1. Key to “Vick-tory”
The easiest thing to point to when trying to beat the Eagles is how to stop quarterback Michael Vick.
Unfortunately, finding the answer is far more difficult than asking the question.
The Eagles dynamic signal caller is one of the league’s most exciting players, able to make plays on the run and in the passing game.
To slow him down isn’t to stop him for it seems that’s nearly impossible. But the key is to force him to work for what he gets.
Vick has an uncanny knack for the big play and with a group of big play weapons at his disposal, those big plays seem to come in bunches.
In order to contain him, the Rams must find a way to make him work for everything he gets. If Vick throws a touchdown pass, make sure he completed about eight or nine other passes on the drive to get there rather than giving up a big play that goes for 80-yard drives.
By taking away the long ball and forcing Vick to conduct long, drawn out series, you increase the chance of a mistake that could turn the game.
Likewise, getting after Vick and hitting him early and often is an obvious, but preferable tactic.
Vick is playing behind a young offensive line with a lot of new and moving pieces. Despite his mobility, the Eagles gave up 49 sacks in 2010, fourth most in the league.
Getting after Vick and taking away the big play will be imperative for the Rams to get a win.
“He’s a play maker,” linebacker
2. The Real McCoy
Lost in the shuffle behind some of his superstar teammates, Philadelphia running back LeSean McCoy emerged as one of the league’s best dual-threat backs in 2010.
McCoy presents plenty of problems in the running game, particularly over the left side behind tackle Jason Peters. But he does the most damage when he’s catching the ball out of the backfield, particularly in the screen game.
McCoy had 78 catches for 592 yards and a pair of touchdowns last season.
That puts the onus on the Rams to be cautious with their pass rush and blitz schemes to ensure that McCoy doesn’t leak out of the backfield for big plays, especially on screen passes.
“Their screen game is extremely successful and it’s been that way ever since Andy Reid arrived there,” Poppinga said. “I think they have always been a really good screen team. But he brings an element to that screen game that is extremely potent, explosive because of his ability to be like a jackrabbit. He’s very quick and change of direction and being able to read his blocks and set up blocks. That is an area of emphasis for our defense to prepare for.”
3. Defending D-Jax
When Vick does take to the air in search of a big play, he’s usually looking in the direction of receiver DeSean Jackson.
Jackson is perhaps the game’s biggest deep threat, averaging an astonishing 22.5 yards per catch on just 47 grabs in 2010. He scored six touchdowns and had 21 catches of 20 yards or longer.
Making him more difficult to contain is the additional touches he gets in special teams where he serves as one of the game’s most dangerous returners. He averaged 11.6 yards per punt return last year and is capable of scoring every time he touches the ball.
“He’s explosive,” Bartell said. “He had what 47 catches and over 1,000 yards last year? That’s unheard of. He’s a big play guy. We will definitely have to be aware of where he is at all times.”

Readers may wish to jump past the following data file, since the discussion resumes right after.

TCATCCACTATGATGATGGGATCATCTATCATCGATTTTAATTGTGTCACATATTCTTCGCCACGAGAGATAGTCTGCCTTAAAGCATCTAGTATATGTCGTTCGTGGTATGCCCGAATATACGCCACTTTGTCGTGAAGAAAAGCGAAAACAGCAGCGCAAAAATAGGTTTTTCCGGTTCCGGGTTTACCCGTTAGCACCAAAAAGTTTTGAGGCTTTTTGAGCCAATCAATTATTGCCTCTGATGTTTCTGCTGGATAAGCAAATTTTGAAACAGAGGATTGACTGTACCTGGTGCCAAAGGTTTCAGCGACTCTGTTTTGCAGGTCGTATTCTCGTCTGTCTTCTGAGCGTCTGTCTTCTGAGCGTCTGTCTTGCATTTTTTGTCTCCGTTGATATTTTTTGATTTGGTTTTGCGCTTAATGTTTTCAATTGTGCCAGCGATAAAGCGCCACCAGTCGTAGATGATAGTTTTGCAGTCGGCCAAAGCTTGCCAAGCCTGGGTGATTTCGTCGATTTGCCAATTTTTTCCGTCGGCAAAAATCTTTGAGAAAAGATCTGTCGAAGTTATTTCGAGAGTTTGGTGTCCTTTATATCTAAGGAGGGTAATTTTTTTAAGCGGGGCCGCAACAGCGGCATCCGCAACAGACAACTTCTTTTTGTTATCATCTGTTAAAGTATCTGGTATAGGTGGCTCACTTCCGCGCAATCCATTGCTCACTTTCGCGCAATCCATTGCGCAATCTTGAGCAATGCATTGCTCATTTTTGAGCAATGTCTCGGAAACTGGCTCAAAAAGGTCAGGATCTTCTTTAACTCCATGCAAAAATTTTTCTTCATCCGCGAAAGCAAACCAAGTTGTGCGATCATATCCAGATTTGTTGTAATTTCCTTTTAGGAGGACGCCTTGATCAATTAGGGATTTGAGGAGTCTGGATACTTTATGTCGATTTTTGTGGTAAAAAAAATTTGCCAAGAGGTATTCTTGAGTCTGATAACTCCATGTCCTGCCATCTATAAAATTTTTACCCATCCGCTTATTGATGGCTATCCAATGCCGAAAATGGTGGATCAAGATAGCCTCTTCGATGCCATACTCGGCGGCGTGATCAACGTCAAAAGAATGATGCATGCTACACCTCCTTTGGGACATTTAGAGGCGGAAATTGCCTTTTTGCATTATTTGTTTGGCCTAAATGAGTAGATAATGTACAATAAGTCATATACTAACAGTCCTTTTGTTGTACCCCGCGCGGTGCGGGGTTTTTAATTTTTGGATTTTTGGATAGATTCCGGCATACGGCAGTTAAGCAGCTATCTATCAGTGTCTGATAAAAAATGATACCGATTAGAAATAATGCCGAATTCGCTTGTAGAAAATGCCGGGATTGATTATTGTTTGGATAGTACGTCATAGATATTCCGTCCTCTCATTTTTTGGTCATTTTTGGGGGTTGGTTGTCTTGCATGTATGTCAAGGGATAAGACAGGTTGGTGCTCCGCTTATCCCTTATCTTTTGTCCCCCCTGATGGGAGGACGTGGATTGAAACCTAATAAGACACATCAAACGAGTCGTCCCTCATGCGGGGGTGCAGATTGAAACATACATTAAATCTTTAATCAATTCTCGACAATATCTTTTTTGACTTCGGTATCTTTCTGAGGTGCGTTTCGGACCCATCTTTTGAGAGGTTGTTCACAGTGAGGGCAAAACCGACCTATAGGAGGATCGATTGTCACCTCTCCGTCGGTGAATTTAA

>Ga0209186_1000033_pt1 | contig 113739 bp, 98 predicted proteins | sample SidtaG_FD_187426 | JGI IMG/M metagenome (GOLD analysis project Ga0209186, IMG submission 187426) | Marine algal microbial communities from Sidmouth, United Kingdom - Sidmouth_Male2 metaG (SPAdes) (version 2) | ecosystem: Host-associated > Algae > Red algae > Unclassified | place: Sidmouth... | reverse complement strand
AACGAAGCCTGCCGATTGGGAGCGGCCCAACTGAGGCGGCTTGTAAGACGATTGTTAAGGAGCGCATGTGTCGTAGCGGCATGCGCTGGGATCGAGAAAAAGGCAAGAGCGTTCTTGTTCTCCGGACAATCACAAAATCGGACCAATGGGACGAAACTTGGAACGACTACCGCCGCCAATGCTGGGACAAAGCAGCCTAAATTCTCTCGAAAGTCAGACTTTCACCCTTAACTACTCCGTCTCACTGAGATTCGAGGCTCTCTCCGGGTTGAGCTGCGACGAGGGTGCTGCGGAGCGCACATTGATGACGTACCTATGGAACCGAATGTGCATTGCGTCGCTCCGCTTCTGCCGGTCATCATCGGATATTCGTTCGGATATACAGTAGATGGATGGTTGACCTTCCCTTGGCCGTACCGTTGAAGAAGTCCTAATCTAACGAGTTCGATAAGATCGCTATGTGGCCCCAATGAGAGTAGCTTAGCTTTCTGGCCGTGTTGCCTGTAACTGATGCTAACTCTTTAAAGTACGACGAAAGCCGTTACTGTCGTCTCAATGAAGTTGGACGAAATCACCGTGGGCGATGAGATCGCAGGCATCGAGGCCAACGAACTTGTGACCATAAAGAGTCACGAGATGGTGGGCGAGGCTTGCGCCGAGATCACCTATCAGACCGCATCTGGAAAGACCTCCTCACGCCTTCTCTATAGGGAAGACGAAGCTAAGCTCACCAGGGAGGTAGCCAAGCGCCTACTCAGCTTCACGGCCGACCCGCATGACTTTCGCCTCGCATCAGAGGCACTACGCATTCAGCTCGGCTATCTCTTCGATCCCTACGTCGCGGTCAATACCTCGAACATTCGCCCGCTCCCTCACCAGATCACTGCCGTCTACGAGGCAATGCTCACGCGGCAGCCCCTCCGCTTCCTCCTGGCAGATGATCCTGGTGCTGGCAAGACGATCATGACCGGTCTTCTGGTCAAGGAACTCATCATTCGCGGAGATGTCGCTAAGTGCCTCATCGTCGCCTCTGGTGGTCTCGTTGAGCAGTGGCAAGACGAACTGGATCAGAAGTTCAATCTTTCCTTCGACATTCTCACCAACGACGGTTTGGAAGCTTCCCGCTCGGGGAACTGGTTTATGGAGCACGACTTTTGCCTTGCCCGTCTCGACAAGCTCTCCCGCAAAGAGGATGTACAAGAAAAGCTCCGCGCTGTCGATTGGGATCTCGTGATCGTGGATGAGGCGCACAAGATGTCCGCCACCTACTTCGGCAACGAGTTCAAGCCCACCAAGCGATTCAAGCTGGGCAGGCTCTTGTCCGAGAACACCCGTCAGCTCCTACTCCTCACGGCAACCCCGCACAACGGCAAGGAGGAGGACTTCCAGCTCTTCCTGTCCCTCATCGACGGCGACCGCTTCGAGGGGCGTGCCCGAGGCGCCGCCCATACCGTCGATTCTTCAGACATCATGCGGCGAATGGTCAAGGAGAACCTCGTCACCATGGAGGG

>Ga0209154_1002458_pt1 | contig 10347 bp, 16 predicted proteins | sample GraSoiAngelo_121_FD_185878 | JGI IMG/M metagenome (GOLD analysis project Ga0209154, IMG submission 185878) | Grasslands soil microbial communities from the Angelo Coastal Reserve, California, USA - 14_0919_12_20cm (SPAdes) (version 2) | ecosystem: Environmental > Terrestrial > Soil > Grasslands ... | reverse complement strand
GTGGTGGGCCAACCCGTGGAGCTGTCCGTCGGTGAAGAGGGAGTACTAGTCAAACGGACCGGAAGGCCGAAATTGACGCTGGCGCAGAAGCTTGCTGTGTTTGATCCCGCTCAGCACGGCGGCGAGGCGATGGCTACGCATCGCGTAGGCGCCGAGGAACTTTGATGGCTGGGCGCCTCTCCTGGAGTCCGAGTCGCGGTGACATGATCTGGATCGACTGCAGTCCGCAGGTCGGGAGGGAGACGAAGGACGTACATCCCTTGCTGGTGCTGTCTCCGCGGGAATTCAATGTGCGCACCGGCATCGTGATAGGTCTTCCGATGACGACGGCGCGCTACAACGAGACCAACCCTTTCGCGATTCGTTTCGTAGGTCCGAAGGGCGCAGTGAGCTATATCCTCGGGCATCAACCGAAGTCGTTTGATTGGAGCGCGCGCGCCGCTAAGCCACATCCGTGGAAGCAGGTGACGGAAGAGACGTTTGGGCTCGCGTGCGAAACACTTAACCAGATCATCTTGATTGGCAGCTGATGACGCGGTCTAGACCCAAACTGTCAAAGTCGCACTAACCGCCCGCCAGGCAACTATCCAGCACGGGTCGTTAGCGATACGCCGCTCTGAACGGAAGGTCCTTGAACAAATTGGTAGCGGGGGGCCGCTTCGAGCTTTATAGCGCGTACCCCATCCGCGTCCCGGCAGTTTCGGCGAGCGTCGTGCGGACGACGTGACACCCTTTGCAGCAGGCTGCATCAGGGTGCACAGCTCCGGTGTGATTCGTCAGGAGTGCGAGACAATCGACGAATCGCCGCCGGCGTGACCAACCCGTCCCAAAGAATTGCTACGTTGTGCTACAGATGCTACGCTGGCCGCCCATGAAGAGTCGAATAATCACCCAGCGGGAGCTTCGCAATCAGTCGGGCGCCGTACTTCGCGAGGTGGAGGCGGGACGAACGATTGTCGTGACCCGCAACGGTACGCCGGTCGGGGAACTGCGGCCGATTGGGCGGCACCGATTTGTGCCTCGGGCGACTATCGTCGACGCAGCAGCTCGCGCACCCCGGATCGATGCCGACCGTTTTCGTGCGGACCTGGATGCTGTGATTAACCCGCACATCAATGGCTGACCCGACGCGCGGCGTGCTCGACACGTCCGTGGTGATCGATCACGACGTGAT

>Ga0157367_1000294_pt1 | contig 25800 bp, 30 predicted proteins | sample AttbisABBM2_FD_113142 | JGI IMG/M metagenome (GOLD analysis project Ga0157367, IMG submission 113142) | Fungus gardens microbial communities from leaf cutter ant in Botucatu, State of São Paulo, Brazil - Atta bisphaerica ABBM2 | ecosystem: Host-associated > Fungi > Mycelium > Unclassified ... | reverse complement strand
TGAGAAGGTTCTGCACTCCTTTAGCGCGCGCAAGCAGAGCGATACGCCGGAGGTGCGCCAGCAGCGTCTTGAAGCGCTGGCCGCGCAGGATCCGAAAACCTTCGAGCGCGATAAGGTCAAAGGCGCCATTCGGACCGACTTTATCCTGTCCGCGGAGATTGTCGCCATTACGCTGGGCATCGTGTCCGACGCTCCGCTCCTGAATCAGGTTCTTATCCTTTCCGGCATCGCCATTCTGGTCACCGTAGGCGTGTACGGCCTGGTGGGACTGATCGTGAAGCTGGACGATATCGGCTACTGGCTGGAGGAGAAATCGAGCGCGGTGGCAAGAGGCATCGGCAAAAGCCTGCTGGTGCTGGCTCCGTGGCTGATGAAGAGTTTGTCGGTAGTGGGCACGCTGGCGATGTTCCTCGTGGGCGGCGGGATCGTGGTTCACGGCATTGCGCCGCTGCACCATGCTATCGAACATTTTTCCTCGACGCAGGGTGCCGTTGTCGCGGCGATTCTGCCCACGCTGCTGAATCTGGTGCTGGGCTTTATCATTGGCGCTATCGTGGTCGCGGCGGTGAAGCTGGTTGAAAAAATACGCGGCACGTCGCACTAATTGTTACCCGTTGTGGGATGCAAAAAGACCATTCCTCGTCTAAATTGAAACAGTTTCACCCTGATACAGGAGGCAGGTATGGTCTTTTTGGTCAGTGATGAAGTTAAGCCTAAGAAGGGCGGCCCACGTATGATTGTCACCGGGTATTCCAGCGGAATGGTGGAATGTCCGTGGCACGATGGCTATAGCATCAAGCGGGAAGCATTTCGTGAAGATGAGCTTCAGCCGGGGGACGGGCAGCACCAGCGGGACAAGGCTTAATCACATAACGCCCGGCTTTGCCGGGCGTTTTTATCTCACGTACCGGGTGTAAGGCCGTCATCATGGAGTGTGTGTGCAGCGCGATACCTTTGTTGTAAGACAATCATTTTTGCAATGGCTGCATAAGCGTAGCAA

4. On the Run
The Eagles spent a lot of currency both in terms of money and in player value acquiring a pair of stud cornerbacks to go with Asante Samuel in the offseason. The result was the addition of Nnamdi Asomugha and Dominique Rodgers-Cromartie.
Having that trio of corners gives Philadelphia a leg up on most teams and should make throwing the ball down field even more difficult, especially when combined with talented pass rushers like Trent Cole and Jason Babin.
So, it stands to reason that perhaps the best way to attack the Eagles defense is by grinding it out on the ground.
Fortunately for the Rams, they spent a good chunk of their resources in the offseason bolstering that part of their offensive line by bringing in mauling guard
And, of course, the Rams still boast workhorse back
“Defensively they throw a lot of different challenges at us,” Jackson said. “We all know about their secondary, three Pro Bowlers…As an offense we’ve got to make sure whatever they throw our way if there’s guys getting open when they pressure us we block all eight or however many they bring. And if it’s the running game, we move the line of scrimmage and for me and the other running backs to be explosive and take full advantage of that.”
5. Matchups in the Middle
If indeed the Rams can get Jackson and the running game going, it should create some openings for the Rams to throw the ball, particularly using the play action pass.
In the third preseason game against Kansas City, the Rams showed how the offense can work if the running game gets going by pounding it with Jackson then hitting the Chiefs over the top with play action passes.
The Eagles will likely start Jarrad Page and Kurt Coleman at safety. Page is a new addition from New England in the offseason and Coleman was a seventh-round choice in 2010.
In addition, the Eagles are also expected to start a rookie at middle linebacker in Casey Matthews.
Should the Rams get Jackson revved up early; it would open some things up in the passing game.
“They run a lot of post safety coverage but I think the main thing is just playing fast and establishing the run,” Kendricks said. “That’s what coach Spags preaches all the time. I think if we get that done we’ll be able to get the ball wherever we need to get it to.”